The wisest thing that anyone ever did in my eyes was to set up fund-raising websites, where we can peruse the different people who need the money, from startup companies to surgeries not covered by insurance. We can avoid paying CEOs their umpteen million, and give the money where it is needed. But these donations are not tax deductible.

In 1917, when the Federal Government came up with the idea of Federal Taxes, they also came up the ingenious idea of giving these deductions. And unfortunately, there is no cap on these deductions.

While some states have tried to reduce and possibly eliminate deductions for charities, the problem is that this means the large corporations will stop giving to local charities.

As a child, I remember going door to door for UNICEF. Yes, I was a child whore for charity. I would knock on doors and ask for any spare change. I was thrilled, if at the end of the night, I had a few bucks to donate to charity. The plus side is that I did it out of the goodness of my heart (and because all the other kids were doing it). I didn't even have a social security number, and it was like Trick or Treating, but for PENNIES (that I didn't keep, but it was nice to look at them)!!!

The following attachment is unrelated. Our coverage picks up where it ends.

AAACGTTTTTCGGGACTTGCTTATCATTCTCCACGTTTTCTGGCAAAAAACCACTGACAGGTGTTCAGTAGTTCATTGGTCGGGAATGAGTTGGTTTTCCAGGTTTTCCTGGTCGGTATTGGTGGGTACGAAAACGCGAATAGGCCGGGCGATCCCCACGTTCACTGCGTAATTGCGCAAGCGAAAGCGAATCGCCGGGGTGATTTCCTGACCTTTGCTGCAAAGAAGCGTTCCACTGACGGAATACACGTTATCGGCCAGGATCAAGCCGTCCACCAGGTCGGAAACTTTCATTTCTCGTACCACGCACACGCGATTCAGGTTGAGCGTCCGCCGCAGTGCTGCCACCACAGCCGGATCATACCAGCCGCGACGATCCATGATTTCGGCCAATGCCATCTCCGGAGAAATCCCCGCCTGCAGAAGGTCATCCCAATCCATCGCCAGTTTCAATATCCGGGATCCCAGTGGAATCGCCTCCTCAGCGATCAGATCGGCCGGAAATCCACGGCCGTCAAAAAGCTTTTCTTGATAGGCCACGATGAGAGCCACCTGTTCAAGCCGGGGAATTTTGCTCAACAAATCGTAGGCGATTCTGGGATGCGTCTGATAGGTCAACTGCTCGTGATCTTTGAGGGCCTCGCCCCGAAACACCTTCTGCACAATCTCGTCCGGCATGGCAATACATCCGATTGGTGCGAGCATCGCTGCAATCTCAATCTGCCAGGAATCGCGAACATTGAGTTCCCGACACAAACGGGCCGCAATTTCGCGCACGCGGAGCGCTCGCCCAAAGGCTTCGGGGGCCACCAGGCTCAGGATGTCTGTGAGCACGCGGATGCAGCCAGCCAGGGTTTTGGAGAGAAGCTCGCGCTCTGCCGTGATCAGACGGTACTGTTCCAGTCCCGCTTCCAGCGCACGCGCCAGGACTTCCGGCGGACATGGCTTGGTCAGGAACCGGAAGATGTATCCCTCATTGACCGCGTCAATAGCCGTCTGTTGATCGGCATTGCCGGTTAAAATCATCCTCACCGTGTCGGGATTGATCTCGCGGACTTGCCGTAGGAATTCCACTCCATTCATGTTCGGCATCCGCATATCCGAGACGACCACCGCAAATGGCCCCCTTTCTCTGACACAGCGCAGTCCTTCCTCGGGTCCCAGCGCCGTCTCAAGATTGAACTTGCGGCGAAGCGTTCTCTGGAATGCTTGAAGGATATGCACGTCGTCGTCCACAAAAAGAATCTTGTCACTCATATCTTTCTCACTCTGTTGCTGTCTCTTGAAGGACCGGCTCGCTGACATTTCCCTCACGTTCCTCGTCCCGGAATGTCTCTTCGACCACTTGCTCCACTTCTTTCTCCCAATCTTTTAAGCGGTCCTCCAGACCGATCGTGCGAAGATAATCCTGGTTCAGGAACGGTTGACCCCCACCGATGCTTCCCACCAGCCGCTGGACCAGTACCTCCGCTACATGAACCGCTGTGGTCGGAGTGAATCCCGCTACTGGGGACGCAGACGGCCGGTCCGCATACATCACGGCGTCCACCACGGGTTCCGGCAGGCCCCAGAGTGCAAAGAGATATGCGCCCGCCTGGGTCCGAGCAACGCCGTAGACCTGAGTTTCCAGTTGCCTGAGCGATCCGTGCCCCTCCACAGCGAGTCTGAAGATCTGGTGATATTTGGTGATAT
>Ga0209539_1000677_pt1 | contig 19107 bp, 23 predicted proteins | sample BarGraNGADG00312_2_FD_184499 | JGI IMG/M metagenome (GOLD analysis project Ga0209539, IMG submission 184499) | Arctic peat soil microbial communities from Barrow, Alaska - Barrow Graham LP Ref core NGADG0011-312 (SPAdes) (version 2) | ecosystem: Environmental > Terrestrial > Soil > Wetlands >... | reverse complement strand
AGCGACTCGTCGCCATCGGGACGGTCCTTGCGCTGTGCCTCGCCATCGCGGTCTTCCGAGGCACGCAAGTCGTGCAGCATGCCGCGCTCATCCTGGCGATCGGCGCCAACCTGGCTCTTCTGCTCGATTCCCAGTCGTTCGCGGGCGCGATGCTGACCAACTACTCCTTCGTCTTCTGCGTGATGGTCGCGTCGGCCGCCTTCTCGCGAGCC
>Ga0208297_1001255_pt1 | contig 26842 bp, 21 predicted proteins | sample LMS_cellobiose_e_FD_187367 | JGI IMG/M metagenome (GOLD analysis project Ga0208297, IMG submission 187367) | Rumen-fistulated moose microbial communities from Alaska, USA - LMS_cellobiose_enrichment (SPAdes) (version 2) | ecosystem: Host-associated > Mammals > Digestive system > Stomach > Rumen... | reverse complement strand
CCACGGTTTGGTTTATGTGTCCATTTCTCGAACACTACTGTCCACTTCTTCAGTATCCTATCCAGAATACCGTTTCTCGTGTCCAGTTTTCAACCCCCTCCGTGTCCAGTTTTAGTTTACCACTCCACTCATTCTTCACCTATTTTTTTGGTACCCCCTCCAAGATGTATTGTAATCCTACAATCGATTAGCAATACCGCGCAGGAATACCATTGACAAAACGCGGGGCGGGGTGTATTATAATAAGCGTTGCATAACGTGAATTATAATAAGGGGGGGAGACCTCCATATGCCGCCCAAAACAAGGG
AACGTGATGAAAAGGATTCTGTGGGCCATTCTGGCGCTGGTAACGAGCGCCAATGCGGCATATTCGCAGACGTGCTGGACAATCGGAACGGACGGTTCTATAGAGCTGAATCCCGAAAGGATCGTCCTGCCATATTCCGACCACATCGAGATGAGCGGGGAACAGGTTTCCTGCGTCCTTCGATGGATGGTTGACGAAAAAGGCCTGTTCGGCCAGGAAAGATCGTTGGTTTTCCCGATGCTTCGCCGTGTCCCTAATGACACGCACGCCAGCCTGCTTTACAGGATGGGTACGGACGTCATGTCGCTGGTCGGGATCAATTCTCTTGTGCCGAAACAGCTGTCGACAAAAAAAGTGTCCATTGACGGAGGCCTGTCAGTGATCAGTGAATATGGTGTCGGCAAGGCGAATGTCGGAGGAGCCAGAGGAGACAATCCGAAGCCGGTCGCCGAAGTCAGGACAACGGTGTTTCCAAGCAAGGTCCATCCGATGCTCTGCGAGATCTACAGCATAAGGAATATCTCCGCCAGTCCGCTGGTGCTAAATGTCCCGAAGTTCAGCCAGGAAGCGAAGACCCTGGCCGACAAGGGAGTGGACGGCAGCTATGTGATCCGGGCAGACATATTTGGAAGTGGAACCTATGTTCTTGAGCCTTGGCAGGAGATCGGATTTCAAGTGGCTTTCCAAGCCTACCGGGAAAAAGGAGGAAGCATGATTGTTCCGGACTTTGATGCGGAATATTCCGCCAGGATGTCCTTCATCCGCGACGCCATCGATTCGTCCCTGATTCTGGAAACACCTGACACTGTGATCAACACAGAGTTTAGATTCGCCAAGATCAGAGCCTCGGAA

In junior high, I walked a marathon. 20 miles for around 30 bucks for a charity that I don't even remember. I had horrible leg cramps for weeks, and a sunburn that had my mother pouring vinegar on me for three days (they should really make vinegar smell better after all these years).

What happened to the time when charities really were local? What happened to the days when people who worked for charity did it for free?

I saw a video where people were having a carwash for their father because they couldn't afford to bury him. Where were the charities when this needed to be taken care of? Where is this money going?

I work for a large corporation (yes, I am a very small part of the corporate machine).

A few months ago, they announced this WONDERFUL new thing, where we could donate $1 per paycheck to a "WIN" fund that they would use to help other employees in need. First question I asked was: Who manages the fund?

There was a long pause... Uh, Corporate Headquarters.